MAXX Potential

''Find a way, now, to do the sorts of things you want to do at the job, later." - Words from Alumn, Jess Izen

Jess Izen

Jess worked as an Apprentice for almost a year and exited MAXX Potential as a distinguished Alum, making it all the way to level 4.

What were you doing before MAXX Potential? What drew you to pursue a career in technology?

I used to manage a local bicycle courier company, Quickness RVA. We contracted with a small web agency, KNOWN, to build an online ordering platform. I ended up joining the agency as a project manager. I was drawn in out of curiosity mostly. The problems seemed diverse and challenging, there were always a million ways you could accomplish a goal. It also seemed very stable compared to service industry work.I shifted from project management to coding because that was the most interesting part of projects to me, writing business logic and dealing with servers.

Can you talk about what you’re currently working on? What are some of your job responsibilities?

I work on AWS's web application firewall (WAF) service. WAF is a layer 7 firewall that sits in front of customer services to inspect request content and apply security rules. My team owns bot control, captcha, account-takeover, and other detection-related features. Dealing with bots is cool because it is something of a cat and mouse game. You can get better and better at detecting and mitigating bot traffic, but bot makers are also always evolving and disguising their networks. And the targets are very diverse - web crawlers/scrapers, account takeover bots, scalpers, etc.In my day-to-day, I do a good mix of cloud architecture/design work, application coding, and DevOps.

What’s the most rewarding thing about your current role?

We own and operate our service, with no separate ops team. So building a feature isn't just writing some code, it's figuring out where it lives and how we deploy it and make sure it is working. Not to mention, pinning down what our users need and what would be most impactful for us to build. And because of the scale we're working at, there are a whole new set of challenges around orchestration, monitoring, performance, etc. It really keeps you on your toes and makes you learn a lot of new technologies.

How do you keep your skills up to date? What’s the best way to learn new concepts, technologies, programming languages, etc.?

Mostly through work. I make sure to take jobs where I will learn new things and continually be challenged. At somewhere like MAXX, you are exposed to something different just about every project. Frontend work, security work, APIs, native apps, robotic process automation - I did all of those in my time at MAXX. You get really good at jumping into something new and figuring out your way around. You don't get quite as much variety if you aren't at an agency, but you can still stay sharp and seek out opportunities to bring in new technologies.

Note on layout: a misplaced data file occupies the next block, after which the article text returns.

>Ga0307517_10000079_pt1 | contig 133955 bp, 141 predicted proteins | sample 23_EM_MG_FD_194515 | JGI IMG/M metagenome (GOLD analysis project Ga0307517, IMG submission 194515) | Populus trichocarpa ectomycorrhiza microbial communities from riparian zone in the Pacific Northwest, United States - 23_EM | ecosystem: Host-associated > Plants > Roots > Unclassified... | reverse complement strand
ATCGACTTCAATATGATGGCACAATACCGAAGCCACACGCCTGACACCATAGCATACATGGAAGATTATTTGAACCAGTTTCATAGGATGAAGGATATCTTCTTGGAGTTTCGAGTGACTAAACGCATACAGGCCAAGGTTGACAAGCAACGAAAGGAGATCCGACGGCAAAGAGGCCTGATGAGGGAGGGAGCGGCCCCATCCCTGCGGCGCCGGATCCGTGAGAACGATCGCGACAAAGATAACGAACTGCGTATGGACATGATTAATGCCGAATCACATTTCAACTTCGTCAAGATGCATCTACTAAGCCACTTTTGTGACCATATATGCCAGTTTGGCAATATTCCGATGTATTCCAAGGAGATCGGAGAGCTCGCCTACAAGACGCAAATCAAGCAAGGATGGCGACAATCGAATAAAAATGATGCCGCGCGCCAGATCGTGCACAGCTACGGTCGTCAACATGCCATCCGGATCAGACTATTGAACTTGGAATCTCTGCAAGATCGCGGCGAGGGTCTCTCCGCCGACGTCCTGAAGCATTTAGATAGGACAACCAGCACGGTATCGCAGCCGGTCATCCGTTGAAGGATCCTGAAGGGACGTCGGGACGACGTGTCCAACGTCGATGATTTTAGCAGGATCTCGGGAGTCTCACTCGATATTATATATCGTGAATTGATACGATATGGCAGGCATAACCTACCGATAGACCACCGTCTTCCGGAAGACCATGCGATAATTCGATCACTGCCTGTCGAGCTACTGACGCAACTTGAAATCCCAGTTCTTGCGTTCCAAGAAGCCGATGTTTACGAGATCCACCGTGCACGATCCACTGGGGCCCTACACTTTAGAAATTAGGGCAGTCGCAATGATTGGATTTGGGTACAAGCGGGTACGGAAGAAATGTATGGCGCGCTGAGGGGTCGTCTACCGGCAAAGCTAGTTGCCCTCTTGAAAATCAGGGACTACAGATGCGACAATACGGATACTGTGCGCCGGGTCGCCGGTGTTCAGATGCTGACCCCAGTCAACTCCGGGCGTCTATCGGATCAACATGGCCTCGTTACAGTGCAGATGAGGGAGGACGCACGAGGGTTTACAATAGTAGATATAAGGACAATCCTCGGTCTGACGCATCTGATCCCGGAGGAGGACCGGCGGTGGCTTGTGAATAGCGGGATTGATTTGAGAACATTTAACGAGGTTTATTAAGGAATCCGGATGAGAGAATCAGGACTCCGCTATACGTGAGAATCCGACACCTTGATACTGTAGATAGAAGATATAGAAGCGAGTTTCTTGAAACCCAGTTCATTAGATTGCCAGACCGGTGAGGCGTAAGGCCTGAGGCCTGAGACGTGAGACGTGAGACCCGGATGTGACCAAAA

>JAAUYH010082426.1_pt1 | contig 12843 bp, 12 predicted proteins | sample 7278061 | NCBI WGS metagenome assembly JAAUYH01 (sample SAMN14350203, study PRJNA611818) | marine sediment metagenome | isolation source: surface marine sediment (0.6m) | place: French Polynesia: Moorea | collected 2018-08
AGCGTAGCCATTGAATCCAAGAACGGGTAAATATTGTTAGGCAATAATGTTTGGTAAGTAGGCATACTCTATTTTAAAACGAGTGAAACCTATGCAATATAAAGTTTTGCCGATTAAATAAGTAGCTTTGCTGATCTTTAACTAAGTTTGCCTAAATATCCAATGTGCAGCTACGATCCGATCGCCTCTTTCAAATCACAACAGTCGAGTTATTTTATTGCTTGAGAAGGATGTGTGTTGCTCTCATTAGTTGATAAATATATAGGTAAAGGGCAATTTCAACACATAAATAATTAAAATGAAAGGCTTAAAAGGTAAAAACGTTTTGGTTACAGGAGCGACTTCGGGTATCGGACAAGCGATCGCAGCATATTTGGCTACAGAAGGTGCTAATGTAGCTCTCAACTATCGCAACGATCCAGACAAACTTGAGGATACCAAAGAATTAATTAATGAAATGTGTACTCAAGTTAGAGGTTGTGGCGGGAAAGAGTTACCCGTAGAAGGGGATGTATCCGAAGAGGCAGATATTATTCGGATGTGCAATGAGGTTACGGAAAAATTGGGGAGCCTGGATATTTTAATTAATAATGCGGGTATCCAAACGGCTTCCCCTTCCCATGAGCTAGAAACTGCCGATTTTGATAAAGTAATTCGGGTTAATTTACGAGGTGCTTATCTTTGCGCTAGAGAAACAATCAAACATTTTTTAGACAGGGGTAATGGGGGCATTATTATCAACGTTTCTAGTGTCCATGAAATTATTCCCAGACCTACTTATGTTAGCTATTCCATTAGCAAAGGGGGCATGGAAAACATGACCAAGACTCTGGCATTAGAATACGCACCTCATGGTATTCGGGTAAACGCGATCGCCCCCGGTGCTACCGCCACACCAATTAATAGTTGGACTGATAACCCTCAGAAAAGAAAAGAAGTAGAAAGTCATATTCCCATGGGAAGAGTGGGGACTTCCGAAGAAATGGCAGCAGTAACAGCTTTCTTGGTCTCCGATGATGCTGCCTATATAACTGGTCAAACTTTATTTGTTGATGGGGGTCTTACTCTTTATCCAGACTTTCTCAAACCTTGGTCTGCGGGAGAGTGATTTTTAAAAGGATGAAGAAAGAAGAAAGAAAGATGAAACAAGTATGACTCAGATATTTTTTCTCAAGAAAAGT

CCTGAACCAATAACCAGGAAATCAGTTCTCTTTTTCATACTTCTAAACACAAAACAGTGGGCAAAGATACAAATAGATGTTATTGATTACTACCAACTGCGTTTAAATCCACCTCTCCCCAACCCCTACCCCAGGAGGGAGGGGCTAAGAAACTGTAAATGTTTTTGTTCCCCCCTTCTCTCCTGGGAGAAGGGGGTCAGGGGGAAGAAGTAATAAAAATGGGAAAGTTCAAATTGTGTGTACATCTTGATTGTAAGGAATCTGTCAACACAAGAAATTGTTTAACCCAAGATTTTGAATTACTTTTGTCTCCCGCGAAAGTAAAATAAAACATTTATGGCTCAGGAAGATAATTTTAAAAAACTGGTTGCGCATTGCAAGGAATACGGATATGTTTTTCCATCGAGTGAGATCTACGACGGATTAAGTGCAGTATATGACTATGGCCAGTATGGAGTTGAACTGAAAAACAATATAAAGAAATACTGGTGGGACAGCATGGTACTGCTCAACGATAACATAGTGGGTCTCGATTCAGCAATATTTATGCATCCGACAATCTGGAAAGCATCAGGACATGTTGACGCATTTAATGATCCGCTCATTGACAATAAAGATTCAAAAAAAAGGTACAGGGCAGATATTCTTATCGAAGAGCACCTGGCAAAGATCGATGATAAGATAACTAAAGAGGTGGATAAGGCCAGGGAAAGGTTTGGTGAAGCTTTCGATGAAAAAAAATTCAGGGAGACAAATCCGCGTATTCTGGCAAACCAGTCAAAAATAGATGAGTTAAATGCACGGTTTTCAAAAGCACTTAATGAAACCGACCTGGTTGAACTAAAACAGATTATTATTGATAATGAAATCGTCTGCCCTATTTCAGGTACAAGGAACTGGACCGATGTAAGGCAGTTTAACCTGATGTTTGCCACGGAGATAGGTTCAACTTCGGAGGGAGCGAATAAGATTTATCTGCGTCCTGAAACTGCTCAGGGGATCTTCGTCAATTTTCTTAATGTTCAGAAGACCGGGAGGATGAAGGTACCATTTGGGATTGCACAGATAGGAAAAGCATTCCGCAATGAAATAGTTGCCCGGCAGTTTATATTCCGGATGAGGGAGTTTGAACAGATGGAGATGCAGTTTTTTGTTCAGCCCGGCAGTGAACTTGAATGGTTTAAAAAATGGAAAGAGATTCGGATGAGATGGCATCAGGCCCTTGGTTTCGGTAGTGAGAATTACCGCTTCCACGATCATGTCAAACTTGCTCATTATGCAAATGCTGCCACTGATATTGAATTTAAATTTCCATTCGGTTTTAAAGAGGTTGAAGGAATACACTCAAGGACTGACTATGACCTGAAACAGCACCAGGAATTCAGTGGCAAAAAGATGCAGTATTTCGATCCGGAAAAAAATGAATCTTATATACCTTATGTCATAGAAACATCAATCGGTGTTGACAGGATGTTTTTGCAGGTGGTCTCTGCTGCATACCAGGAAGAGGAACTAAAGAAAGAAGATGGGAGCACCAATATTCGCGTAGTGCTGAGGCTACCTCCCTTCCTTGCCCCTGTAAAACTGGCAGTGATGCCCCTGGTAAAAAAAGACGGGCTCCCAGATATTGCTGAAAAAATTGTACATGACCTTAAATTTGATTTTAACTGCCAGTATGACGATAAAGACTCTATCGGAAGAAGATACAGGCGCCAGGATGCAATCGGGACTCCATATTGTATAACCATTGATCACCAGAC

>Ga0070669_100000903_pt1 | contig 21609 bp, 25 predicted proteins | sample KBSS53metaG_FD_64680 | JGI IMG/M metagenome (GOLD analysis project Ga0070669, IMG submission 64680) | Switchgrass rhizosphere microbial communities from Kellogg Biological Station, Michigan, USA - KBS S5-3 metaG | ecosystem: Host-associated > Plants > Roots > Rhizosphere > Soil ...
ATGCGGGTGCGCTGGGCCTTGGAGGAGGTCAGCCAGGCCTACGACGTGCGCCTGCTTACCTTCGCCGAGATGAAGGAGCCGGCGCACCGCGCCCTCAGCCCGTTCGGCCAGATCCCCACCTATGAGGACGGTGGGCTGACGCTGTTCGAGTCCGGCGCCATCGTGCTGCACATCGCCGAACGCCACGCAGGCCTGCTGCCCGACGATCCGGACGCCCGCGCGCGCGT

What’s the best piece of advice you can give to someone early in their IT career or looking to get their start?

Find a way, now, to do the sorts of things you want to do at a job, later. Donate work to a local org, build something for a friend, contribute to an OS project, etc. I see people who just study and study, have a portfolio full of practice projects or went to a boot camp. But in interviews, employers want to hear about problems you solved and how you did it. They are trying to figure out how you work. You need to have a way to show that to them.

''Find a problem that needs solving'' - Words from Alumn, Benjamin Alloway

Benjamin Alloway

Benjamin Alloway

Benjamin worked as an Apprentice for just over a year and exited MAXX Potential as a distinguished Alumn, making it all the way to level 4.

What were you doing before MAXX Potential? What drew you to pursue a career in technology?

Before MAXX Potential, I was a Licensed Mortgage Loan Originator at a local family-owned Mortgage Brokerage; if you needed to refinance your home loan, or get a loan to buy your home, I was your guy. My decision to finally move into technology, specifically web development/software engineering, came after many years of giving multiple other industries my full attention and energy without really feeling accomplished or rewarded for my time and effort - I was finally burned out. My brother, CTO at goHappy Hub, reached out to me and convinced me that the world of technology, specifically in Richmond, VA, was different. "The water is warm," he said, "Come on in!". I was in.

Can you talk about what you’re currently working on? What are some of your job responsibilities?

At Fuel Digital, I get to be a part of many different projects, deliver various solutions for differing industries and work in many different tech stacks & code-bases. Presently, I'm working with a client who delivers legal SAAS, and I'm building integrations for their services to other products like QuickBooks. What's cools is that some of their clients need integrations with QuickBooks Online, and others with the QuickBooks Desktop Application. So I get to work on Web Api's, Web Apps, as well as a Service Bus and Desktop Programs!

What’s the most rewarding thing about your current role?

I love that I get to have the opportunity to be a leader, to serve others on my team by helping them learn and grow as Software Engineers and Consultants. I'm excited for future plans within Fuel Digital, that will allow me to build a team and help grow our company.

How do you keep your skills up to date? What’s the best way to learn new concepts, technologies, programming languages, etc.?